Born in 1957, I was perhaps uniquely fortunate to be raised by a feminist. And what might surprise you is that, in making that statement, I am thinking about my father.
I can’t say exactly what informed my father’s perspective, but he clearly admired women and seemed most comfortable in their company. It is probably for this reason that he chose to teach at a women’s college. It also is probably for this reason that my memories of him at social gatherings place him more comfortably chatting among the women than the men. Dad was just never one of those “guy” types. He was entertaining, conversational (when he would acquiesce to my mother’s encouragement that they go to that evening’s party), artistic, and well – I think he just always had tremendous respect for women. He believed in our power and our minds. He never short-changed us as a collective group.
While this is a wonderful aspect of my upbringing, it’s made it a bit tough in the marriage and dating departments. I’ve done both, and at the moment, I’m doing neither. It could be that I’m at once too picky and too capable of being complete without the benefit of a partner. It could be that my father helped build my own sense of a woman’s tremendous worth. We are a remarkable gender. We can handle multiple tasks with intelligence and compassion. We don’t necessarily get caught up in – nor are we therefore thwarted by – oneupsmanship. We are damn good company, and our craving of damn good company makes our gatherings fun. Women rock.
But in my years of observing our behavior and of comparing it to the behavior of men, I have to say there is one area where we are absolutely stupid, and where men’s perspective, in comparison, is highly evolved.
Here’s where women fall short: We believe that we can change men.
And here’s where men shine: They don’t give a moment’s thought to believing that they can change women.
I’d be willing to bet on it: any woman who reviews the relationships she has had will remember times she thought that her man would change. Not only that, he’d change for her.
I doubt men entertain such futile musings.
… Several years ago, I was involved with a man who was remarkably good company until we hit the expiration date on our relationship. Which is to say, we had a great couple of years. I enjoyed what appeared to be his absolute respect for women. We were on the same page 99% of the time. In addition, because he was a movie enthusiast (and because his enthusiasm was contagious), I raced with him one afternoon so that we might get to the local theatre in time to see the very first screening of Kill Bill 2.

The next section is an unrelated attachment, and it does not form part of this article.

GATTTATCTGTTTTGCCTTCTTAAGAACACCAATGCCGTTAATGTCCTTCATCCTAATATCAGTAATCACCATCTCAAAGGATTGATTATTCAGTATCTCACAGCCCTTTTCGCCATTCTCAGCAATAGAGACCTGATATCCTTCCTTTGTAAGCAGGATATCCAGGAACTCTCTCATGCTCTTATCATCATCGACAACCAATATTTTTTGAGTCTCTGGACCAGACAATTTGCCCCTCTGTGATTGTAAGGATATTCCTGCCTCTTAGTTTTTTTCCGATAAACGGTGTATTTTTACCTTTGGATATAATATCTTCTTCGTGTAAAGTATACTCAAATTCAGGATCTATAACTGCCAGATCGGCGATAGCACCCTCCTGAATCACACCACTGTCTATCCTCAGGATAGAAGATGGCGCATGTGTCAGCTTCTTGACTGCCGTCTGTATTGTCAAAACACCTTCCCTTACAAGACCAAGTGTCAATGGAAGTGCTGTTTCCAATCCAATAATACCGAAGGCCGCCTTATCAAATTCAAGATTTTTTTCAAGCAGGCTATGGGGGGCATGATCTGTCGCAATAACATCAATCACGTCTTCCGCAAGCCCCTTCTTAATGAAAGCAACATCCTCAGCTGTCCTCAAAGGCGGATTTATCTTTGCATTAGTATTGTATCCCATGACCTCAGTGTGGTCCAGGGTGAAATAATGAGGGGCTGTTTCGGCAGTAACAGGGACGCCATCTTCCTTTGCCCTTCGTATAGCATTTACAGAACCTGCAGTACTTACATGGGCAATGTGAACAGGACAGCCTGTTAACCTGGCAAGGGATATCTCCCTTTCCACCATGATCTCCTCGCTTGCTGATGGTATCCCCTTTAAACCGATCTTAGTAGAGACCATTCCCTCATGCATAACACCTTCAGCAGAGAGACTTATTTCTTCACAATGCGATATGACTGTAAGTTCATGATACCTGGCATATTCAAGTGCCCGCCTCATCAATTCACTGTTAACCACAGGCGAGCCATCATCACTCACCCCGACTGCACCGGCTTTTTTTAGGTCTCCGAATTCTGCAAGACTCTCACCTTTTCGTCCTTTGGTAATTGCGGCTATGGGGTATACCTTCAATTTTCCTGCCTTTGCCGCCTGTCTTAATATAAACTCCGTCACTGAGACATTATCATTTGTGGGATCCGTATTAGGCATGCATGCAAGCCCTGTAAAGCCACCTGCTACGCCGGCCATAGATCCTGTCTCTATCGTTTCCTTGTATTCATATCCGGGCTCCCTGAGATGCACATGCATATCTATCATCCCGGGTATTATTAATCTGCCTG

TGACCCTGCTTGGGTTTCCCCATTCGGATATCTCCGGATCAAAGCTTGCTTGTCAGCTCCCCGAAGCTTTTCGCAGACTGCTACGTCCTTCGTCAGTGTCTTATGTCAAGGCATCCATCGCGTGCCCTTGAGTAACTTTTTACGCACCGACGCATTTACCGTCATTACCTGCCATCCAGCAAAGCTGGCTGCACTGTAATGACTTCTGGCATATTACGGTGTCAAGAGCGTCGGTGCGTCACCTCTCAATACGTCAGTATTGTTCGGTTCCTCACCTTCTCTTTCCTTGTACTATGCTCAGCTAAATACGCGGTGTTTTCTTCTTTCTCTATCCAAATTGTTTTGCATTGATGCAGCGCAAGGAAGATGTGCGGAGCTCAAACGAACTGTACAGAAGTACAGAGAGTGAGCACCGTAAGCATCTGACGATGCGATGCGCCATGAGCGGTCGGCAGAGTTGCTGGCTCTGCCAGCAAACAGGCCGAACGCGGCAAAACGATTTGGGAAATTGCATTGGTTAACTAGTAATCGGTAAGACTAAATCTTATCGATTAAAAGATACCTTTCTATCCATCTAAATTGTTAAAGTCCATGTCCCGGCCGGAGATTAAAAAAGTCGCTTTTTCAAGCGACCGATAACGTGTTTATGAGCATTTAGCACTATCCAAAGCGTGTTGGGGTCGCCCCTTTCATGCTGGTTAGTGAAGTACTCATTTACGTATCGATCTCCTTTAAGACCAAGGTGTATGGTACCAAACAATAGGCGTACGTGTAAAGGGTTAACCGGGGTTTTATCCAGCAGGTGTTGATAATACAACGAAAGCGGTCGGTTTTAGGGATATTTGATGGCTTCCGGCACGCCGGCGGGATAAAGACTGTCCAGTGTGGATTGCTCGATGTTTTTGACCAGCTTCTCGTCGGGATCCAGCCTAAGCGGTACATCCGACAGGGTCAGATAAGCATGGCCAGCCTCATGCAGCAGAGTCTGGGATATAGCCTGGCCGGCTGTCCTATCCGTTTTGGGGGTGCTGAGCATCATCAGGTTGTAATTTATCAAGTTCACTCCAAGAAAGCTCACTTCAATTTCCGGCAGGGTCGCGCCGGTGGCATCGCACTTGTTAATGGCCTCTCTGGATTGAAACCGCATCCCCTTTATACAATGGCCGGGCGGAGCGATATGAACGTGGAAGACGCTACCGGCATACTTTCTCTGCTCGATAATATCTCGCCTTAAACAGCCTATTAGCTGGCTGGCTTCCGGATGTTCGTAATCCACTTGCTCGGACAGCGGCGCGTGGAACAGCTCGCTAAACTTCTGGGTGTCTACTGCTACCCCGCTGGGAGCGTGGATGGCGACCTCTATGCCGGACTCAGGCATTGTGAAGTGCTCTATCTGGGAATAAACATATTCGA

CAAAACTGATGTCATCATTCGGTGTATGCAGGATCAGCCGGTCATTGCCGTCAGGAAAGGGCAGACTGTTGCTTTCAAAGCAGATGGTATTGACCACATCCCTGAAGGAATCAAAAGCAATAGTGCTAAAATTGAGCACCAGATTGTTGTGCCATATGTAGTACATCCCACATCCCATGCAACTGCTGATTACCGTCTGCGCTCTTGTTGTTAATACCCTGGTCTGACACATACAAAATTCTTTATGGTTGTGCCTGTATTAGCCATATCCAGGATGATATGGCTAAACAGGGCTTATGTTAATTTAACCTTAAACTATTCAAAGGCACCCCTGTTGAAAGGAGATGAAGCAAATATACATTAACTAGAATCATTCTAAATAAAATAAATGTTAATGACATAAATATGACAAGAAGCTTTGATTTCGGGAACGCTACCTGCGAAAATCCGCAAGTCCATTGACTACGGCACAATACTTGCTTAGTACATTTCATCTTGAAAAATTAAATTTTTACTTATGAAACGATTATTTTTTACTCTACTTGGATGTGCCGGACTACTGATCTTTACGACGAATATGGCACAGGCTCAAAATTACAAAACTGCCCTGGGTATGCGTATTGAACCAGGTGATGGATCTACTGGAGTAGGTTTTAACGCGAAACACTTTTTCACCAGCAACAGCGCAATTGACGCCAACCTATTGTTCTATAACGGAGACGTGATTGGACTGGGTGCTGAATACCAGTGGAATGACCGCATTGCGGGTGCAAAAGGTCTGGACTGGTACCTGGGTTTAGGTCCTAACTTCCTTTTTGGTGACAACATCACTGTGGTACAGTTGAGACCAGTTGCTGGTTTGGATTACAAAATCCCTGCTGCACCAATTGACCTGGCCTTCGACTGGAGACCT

I had seen Kill Bill 1 on DVD a few weeks earlier, so I was up-to-speed. I also was excited to see how the story would play out. I was learning that Tarantino is clearly a force to be reckoned with.
I loved Kill Bill 2, and because I own a copy of the movie, I’ve seen it a few times. But even before I had the chance to absorb its story through subsequent viewings, the underlying message of the movie leapt out at me: None of that mayhem – none of those bloody, violent killings – would have occurred if the lead female character had understood that men don’t change for anyone. The entire plot of that two-part masterpiece revolves around the place where we women fall short.
In the final chapter of the Kill Bill series, after he has injected her with the truth serum and before she finally ends his life with Pai Mei’s Five Point Palm Exploding Heart Technique, Beatrix Kiddo (aka The Bride) admits to Bill that, while she knew he was a killer, she never thought he would do it to her.
Guess again, sister.
For many of us women, the need for male companionship is basic and the rewards can be quite enjoyable. But: we need to let go of our belief that we are so special as to be given different treatment. We need to let go of thinking that “our man” will change simply because we’re in the room. We need to abandon what is perhaps a natural instinct to nurture (and therefore help grow/develop).
In its place, we just need to appreciate. Among other things, we should appreciate the fact that men never look at us and imagine who they might create from the assortment of characteristics we present. (Forget Henry Higgins, gals. He’s fictional.) Men don’t envision our potentials. They don’t hear of our past shortcomings and think, “Oh, she wouldn’t do that to me.”
Men see us for what we are and they take it or leave it.
They’re smart that way.